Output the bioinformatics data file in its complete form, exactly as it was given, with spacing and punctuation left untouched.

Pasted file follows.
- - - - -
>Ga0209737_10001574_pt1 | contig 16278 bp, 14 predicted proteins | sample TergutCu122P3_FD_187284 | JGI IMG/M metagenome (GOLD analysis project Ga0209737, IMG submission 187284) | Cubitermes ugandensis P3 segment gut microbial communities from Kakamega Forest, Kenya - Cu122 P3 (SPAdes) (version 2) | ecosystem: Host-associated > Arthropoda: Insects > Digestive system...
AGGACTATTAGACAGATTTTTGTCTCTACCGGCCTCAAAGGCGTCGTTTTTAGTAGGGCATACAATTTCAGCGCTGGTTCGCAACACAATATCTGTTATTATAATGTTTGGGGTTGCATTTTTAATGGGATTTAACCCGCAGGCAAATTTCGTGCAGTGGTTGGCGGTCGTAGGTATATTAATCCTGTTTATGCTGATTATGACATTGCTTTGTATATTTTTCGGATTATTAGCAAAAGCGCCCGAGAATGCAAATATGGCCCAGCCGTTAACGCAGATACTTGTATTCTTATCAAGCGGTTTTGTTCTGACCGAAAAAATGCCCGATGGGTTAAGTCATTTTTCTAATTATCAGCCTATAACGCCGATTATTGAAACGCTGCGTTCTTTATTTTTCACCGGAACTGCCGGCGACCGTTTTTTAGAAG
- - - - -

>Ga0209737_10001574_pt1 | contig 16278 bp, 14 predicted proteins | sample TergutCu122P3_FD_187284 | JGI IMG/M metagenome (GOLD analysis project Ga0209737, IMG submission 187284) | Cubitermes ugandensis P3 segment gut microbial communities from Kakamega Forest, Kenya - Cu122 P3 (SPAdes) (version 2) | ecosystem: Host-associated > Arthropoda: Insects > Digestive system...
AGGACTATTAGACAGATTTTTGTCTCTACCGGCCTCAAAGGCGTCGTTTTTAGTAGGGCATACAATTTCAGCGCTGGTTCGCAACACAATATCTGTTATTATAATGTTTGGGGTTGCATTTTTAATGGGATTTAACCCGCAGGCAAATTTCGTGCAGTGGTTGGCGGTCGTAGGTATATTAATCCTGTTTATGCTGATTATGACATTGCTTTGTATATTTTTCGGATTATTAGCAAAAGCGCCCGAGAATGCAAATATGGCCCAGCCGTTAACGCAGATACTTGTATTCTTATCAAGCGGTTTTGTTCTGACCGAAAAAATGCCCGATGGGTTAAGTCATTTTTCTAATTATCAGCCTATAACGCCGATTATTGAAACGCTGCGTTCTTTATTTTTCACCGGAACTGCCGGCGACCGTTTTTTAGAAG